Randy Moss didn't like dealing with media as a player. Here he is asking Peyton Manning Qs at Media Day pic.twitter.com/yOOXm82Uf0— Jim Wyatt (@jwyattsports) January 28, 2014
Keisel is a hero to hipsters, lumberjacks and hipster lumberjacks everywhere.
While Manning was the centerpiece of the Broncos media day, his teammates also weighed in on the big game. Wes Welker was another popular interview. He broke down what it meant to reach the Super Bowl, via Ian Rapoport of NFL.com:
Wes Welker, breaks it all down: “It’s just so hard to get here.” pic.twitter.com/5QzO8WJnqG— Ian Rapoport (@RapSheet) January 28, 2014
He also talked about nerves leading up to the game and how important they are. Bob Glauber of Newsday quoted him:
Wes Welker on being nervous in advance of Super Bowl. "If you're not nervous, you're not focused. If you're not focused, you're screwed."— Bob Glauber (@BobGlauber) January 28, 2014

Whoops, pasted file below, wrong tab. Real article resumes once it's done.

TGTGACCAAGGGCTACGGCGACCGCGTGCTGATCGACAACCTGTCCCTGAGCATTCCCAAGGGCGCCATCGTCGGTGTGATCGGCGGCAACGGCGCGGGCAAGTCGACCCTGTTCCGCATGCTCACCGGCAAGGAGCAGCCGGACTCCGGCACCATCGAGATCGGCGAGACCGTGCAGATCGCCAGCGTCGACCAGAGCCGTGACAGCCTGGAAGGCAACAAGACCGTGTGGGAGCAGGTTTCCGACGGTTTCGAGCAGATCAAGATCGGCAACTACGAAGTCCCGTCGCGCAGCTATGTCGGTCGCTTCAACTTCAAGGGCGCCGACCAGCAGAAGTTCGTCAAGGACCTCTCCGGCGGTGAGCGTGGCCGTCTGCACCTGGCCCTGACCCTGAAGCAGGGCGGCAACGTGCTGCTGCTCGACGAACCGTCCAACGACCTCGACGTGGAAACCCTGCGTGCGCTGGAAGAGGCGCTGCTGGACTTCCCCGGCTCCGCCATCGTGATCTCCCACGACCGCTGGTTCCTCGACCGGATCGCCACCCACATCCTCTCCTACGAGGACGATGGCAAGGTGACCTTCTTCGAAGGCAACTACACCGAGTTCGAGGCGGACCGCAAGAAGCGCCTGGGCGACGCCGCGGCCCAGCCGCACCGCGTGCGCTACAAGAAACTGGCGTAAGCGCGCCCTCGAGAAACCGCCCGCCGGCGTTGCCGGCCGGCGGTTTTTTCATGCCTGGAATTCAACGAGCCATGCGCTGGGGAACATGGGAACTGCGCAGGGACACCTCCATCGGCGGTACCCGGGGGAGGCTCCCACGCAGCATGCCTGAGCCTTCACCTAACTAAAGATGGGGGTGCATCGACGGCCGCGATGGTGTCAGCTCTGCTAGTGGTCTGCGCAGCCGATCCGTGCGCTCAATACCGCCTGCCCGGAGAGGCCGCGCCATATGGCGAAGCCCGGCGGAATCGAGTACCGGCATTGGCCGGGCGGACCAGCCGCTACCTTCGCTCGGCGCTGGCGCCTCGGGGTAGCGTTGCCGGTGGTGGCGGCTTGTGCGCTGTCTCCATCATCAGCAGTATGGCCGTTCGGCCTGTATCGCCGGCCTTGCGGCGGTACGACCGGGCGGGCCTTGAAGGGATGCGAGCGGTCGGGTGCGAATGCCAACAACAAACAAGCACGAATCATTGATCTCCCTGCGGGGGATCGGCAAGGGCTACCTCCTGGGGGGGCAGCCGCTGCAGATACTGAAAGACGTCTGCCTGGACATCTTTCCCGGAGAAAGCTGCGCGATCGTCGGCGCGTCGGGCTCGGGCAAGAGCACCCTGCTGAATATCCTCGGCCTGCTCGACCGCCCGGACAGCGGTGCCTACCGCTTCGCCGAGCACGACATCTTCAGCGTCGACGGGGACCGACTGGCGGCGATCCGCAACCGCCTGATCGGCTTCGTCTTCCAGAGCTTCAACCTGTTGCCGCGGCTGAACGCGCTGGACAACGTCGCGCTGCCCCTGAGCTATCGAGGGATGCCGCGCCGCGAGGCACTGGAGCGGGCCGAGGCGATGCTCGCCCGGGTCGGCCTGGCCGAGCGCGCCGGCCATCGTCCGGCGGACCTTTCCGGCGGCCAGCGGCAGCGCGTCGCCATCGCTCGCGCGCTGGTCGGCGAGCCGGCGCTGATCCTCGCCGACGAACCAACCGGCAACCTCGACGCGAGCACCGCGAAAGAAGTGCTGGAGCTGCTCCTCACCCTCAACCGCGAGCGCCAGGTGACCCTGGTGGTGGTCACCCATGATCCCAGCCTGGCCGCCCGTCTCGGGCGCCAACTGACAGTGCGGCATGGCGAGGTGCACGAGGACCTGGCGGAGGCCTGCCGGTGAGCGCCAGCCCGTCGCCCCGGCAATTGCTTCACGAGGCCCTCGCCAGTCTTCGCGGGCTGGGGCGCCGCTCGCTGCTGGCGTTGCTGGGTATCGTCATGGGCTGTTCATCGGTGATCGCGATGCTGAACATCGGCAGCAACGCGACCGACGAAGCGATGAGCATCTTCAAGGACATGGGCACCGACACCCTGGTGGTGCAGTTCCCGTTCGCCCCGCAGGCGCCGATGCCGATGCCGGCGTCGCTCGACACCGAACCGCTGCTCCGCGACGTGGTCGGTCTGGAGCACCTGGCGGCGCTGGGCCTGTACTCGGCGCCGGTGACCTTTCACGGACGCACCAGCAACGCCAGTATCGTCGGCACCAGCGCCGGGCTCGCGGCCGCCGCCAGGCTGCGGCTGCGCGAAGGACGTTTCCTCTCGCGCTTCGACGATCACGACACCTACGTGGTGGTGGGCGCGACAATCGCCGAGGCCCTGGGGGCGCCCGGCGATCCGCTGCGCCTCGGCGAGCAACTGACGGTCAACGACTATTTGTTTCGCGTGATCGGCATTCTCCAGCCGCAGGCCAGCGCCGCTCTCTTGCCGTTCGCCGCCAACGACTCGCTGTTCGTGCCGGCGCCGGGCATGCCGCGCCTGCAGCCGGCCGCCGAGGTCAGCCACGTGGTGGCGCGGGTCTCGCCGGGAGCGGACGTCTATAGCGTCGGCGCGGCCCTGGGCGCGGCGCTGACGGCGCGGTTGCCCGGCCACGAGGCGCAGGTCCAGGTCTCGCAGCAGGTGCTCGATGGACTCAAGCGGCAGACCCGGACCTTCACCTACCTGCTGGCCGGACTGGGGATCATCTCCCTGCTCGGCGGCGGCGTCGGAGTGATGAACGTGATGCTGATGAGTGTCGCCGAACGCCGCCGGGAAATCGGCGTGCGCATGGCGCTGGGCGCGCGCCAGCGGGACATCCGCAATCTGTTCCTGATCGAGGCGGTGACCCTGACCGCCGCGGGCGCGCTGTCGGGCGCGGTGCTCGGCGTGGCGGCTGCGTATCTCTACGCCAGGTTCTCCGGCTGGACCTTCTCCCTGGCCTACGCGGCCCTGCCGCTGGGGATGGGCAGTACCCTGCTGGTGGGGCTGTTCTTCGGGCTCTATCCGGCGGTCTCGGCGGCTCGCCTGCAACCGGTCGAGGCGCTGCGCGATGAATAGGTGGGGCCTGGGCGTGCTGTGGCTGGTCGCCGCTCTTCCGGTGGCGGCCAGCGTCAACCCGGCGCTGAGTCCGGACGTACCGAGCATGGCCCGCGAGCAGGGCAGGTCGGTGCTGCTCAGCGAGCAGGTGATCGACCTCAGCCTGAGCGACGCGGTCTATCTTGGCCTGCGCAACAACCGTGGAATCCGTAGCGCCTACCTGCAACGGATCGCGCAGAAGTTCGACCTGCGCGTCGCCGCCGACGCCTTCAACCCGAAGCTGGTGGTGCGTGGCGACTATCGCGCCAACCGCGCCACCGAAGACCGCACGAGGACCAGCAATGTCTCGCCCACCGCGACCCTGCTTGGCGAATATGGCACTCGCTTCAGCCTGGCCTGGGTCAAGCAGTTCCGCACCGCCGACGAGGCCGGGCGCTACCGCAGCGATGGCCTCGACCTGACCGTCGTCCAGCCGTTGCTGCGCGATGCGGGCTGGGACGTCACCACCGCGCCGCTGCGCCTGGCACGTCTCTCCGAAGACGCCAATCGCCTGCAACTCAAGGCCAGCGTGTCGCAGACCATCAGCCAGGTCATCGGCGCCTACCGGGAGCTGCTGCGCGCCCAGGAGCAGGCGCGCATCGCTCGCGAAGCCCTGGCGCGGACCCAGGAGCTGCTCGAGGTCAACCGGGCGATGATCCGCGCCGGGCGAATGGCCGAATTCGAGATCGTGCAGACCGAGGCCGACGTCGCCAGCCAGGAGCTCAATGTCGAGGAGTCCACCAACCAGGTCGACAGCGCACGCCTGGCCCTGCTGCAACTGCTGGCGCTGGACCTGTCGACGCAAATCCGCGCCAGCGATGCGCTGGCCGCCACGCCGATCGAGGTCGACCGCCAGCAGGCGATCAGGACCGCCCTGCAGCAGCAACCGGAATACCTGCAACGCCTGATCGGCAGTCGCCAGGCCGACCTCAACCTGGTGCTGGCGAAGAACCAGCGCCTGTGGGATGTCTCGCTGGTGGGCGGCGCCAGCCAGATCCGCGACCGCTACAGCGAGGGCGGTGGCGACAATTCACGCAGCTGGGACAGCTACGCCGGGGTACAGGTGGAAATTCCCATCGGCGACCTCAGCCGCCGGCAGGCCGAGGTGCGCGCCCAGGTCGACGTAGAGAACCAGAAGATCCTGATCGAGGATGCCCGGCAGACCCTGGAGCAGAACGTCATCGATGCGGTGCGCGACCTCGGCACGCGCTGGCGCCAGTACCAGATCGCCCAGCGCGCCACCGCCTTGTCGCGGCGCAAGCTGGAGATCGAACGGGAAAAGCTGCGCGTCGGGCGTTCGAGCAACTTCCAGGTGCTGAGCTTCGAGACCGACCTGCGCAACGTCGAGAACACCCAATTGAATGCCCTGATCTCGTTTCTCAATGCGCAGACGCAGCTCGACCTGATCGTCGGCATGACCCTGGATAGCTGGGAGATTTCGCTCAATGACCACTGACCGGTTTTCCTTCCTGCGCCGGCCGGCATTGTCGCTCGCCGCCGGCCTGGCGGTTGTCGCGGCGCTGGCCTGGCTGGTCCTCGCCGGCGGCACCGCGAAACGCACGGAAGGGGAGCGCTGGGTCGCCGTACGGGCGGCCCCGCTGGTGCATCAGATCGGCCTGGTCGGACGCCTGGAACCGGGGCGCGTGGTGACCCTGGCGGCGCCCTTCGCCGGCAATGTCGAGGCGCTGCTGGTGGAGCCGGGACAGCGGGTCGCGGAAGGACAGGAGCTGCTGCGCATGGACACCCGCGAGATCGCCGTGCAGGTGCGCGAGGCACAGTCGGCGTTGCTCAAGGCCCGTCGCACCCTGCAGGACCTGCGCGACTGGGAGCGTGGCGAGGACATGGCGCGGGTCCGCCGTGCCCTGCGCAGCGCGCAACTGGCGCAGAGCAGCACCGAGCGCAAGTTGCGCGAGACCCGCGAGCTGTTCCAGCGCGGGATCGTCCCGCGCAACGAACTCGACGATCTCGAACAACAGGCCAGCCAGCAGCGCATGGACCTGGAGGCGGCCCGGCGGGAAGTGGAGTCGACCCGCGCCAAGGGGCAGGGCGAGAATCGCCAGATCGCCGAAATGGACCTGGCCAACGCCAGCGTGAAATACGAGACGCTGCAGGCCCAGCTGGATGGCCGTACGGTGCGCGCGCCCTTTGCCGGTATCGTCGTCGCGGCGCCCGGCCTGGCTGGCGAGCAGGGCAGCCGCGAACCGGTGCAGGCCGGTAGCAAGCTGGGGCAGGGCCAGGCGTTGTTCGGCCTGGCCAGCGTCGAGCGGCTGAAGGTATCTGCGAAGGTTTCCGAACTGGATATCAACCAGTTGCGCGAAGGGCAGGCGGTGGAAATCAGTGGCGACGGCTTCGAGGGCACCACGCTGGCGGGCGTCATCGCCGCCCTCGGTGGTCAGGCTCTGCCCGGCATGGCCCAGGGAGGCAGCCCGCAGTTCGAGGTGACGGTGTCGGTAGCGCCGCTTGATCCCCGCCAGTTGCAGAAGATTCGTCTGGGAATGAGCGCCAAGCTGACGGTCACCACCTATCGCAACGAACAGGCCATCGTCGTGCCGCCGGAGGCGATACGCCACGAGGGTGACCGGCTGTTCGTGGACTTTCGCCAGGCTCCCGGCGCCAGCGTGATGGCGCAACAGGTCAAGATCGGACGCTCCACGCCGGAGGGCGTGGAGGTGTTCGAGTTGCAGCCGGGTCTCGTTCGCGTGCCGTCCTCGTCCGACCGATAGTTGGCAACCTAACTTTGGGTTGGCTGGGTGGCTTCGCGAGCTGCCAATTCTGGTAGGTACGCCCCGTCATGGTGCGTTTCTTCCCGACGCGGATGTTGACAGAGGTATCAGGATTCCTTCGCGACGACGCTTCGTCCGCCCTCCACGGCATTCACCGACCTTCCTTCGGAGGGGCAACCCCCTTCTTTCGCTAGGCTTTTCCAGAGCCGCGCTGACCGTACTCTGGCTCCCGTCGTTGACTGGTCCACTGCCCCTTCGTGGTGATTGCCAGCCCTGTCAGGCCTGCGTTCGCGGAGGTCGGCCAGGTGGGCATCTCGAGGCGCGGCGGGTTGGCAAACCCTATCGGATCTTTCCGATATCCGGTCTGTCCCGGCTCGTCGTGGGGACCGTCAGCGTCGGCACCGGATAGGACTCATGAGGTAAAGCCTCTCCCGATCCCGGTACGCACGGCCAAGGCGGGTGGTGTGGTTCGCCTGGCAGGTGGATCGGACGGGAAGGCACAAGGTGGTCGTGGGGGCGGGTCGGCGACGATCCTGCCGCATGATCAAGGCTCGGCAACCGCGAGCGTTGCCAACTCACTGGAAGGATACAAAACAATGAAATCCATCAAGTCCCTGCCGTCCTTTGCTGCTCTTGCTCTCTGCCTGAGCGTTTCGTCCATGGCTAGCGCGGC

Another huge storyline in this game is Denver's league-leading passing attack against Seattle's top-ranked secondary. Receiver Eric Decker is certainly excited for the matchup:
One player reversed course a bit during Media Day. On Monday, Jan. 27, Broncos cornerback Dominique Rodgers-Cromartie discussed the possibility of retiring despite being just 27 years old. Josh Katzowitz of CBS shared a few of his comments:
After the first contract [a five-year, $15.1 million deal with the Cardinals in 2008], I got a one-year deal, and it's hard to get another [big-money] deal. Just from being around, I've seen a lot of guys get to the point I am right now, and it's hard. You have to start thinking about life after football.
On Tuesday, he apparently distanced himself from those remarks, according to Kent Somers of AZCentral.com:
Broncos CB Rodgers-Cromartie backed off retirement talk. Says future uncertain because his contract expires— Kent Somers (@kentsomers) January 28, 2014